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Knucklehead: Tall Tales and Almost True…
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Knucklehead: Tall Tales and Almost True Stories of Growing up Scieszka (vuoden 2008 painos)

– tekijä: Jon Scieszka (Tekijä)

JäseniäKirja-arvostelujaSuosituimmuussijaKeskimääräinen arvioMaininnat
6155129,355 (4.27)23
How did Jon Scieszka get so funny? He grew up as one of six brothers with Catholic school, lots of comic books, lazy summers at the lake with time to kill, babysitting misadventures, TV shows, and jokes told at family dinner.
Jäsen:rbmckenna1121
Teoksen nimi:Knucklehead: Tall Tales and Almost True Stories of Growing up Scieszka
Kirjailijat:Jon Scieszka (Tekijä)
Info:Viking Books for Young Readers (2008), Edition: First Edition, 112 pages
Kokoelmat:Oma kirjasto
Arvio (tähdet):****1/2
Avainsanoja:autobiography, brothers, childhood, humor, growing up, family, memories

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Knucklehead: Tall Tales and Almost True Stories of Growing up Scieszka (tekijä: Jon Scieszka)

Viimeisimmät tallentajatyksityinen kirjasto, Rutherford5, DianaTixierHerald, emrsalgado, AmyTF, RTCALibrary, MLFergy
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Näyttää 1-5 (yhteensä 51) (seuraava | näytä kaikki)
A hilarious autobiography of Jon Scieszka. Tells of his childhood in Michigan with his brothers.
Themes - Autobiography, brothers, childhood
A great example of an enjoyable autobiography. ( )
  kjwatkins78 | May 15, 2020 |
This is a memoir of childhood by the Library of Congress’ first National Ambassador for Young People’s Literature,children’s author Jon Scieszka. I checked it out from the local library because it was being touted for possible Newbery honors back in January 2009. Jon grew up as the second-oldest of six brothers in a Polish Catholic family in Flint, Michigan, in the late 50s and 60s, and his father used to call them all knuckleheads.

After reading the 106-page, heavily-illustrated Knucklehead, one can see how Scieszka came up with books like The Stinky Cheese Man, Math Curse, Squids Will Be Squids,, and Baloney (Henry P.). With its comic-book-like cover, Knucklehead is aimed more at ages 9-12, also the target of Scieszka’s “Time Warp Trio” series (which now have comic-book-like covers on reissue paperbacks, in keeping with the Discovery Kids TV series of the same name).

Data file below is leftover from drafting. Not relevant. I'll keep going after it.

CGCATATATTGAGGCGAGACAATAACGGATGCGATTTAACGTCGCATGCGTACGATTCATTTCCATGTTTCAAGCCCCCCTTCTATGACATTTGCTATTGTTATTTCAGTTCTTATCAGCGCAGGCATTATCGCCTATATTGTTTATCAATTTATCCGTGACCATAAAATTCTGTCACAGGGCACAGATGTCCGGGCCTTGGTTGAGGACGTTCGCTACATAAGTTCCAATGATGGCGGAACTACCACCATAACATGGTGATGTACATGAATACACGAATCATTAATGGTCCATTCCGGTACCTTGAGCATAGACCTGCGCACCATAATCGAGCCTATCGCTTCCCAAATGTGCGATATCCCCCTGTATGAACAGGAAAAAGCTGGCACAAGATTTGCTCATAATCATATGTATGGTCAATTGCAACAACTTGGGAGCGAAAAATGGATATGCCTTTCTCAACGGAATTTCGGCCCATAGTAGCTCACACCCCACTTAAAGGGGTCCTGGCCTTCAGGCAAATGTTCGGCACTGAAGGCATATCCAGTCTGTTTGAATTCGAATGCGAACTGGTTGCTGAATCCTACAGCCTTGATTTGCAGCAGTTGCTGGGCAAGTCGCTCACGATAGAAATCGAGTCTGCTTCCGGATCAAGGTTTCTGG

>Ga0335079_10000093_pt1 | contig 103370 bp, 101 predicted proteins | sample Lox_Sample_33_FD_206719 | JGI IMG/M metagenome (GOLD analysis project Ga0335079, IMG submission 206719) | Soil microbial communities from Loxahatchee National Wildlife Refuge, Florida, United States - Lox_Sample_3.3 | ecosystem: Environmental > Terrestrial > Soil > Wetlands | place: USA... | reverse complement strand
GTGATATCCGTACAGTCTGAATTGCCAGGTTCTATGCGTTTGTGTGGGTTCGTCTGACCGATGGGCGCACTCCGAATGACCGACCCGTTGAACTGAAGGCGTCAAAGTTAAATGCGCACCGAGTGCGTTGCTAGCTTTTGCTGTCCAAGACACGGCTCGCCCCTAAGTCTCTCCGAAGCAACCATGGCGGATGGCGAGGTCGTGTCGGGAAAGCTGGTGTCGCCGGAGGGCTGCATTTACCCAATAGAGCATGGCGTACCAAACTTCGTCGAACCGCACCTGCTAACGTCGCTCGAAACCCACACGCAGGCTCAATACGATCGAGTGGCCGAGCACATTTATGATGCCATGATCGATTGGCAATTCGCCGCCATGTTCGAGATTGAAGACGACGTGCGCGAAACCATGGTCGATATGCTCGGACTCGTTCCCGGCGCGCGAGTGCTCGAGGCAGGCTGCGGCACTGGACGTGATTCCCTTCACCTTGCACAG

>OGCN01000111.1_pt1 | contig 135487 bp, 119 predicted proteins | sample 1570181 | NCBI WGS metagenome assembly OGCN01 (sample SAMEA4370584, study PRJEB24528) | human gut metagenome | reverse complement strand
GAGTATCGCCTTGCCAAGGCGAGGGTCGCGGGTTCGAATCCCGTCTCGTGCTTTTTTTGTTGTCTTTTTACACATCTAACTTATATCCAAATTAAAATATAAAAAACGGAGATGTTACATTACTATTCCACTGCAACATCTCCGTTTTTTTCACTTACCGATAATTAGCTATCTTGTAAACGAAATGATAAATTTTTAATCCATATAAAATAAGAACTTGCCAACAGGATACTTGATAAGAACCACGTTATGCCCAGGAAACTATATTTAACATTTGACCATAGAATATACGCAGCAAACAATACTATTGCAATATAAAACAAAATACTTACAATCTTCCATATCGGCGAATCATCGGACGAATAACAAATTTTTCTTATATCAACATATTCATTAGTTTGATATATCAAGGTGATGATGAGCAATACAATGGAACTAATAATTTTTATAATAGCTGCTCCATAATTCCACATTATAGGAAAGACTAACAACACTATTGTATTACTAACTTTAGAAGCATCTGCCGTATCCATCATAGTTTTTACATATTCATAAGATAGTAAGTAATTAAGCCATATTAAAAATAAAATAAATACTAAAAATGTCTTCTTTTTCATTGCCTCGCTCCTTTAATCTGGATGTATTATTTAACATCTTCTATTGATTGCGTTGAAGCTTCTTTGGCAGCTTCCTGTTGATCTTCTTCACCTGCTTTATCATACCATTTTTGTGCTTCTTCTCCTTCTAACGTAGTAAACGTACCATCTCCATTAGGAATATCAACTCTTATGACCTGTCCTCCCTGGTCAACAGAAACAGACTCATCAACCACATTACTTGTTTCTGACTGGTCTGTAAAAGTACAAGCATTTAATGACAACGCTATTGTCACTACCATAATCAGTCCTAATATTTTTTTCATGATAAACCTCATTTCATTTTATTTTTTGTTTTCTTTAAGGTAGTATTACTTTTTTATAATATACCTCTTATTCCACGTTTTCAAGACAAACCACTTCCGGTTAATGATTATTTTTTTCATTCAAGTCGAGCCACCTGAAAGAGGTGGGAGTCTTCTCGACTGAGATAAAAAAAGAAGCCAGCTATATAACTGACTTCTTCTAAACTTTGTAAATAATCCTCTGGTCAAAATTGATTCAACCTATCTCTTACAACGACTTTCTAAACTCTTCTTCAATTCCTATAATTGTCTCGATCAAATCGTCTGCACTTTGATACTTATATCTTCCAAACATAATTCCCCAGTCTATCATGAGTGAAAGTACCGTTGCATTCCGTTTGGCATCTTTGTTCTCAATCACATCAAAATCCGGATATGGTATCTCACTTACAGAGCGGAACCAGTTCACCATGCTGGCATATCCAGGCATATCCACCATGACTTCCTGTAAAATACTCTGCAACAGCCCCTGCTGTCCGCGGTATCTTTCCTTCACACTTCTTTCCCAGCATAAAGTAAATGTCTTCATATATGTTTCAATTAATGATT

However, I wonder if the real audience of this book is anyone who, like Scieszka (who is two years older than me), was a child in the late 50s and 60s, who also has brothers or sons (if you have only sisters and daughters, you might not get some of the humor). There was SO much in this book I could relate to – the nuns at Catholic School (and pagan babies), big families with hand-me-down special outfits and Halloween costumes, “Dick and Jane” readers, broken collarbones (my baby sister!), and playing in sewer pipes and ravines (OK, it was the neighborhood ditch in my case, but the same in that I wasn’t supposed to play there). I suspect my brothers (aka Cousin Weak Eyes and Brother Bad Aim) could relate to even more, particularly the bathroom “sword fights,” plastic army men, and model airplanes. As the oldest of five Catholic-schooled children myself, I think I remember my dad referring to all of us as knuckleheads, and I remember vacations with all seven of us piled in a station wagon.

With 38 two-to-four-page chapters, and numerous family photographs, clip art, period pictures, and other relevant illustrations (report cards, x-rays, etc.), the book is an easy read for reluctant readers, and would also be a great read-aloud for any age. I can really see Boomers like me reading this to our kids (or grandkids!). Not surprisingly, it should especially appeal to boys. Scieszka also founded the non-profit literacy initiative, GUYS READ. ( )
1 ääni rdg301library | Oct 2, 2019 |
Hilarious book! Jon Scieszka's fiction books are always funny, (think of The Stinky Cheese Man and try not to laugh!) but this memoir of his years growing up with his crazy brothers is knee-slappingly funny. From pranks they played on each other to the horrors of hand-me-down clothing to everything in between, and illustrated with photos from the Scieszka family album, you'll find yourself wishing your family was half as much fun. A good companion book to Chris Crutcher's King of the Mild Frontier, his stories of growing up with his older brother who always dared him to "see something neat!" Knucklehead is more for younger, elementary-age kids, whereas Crutcher's book is for older readers. But they both take place during the 1950's and 60's and have that same sense of knock-em-down brotherhood spirit about them. ( )
  GoldieBug | Mar 26, 2019 |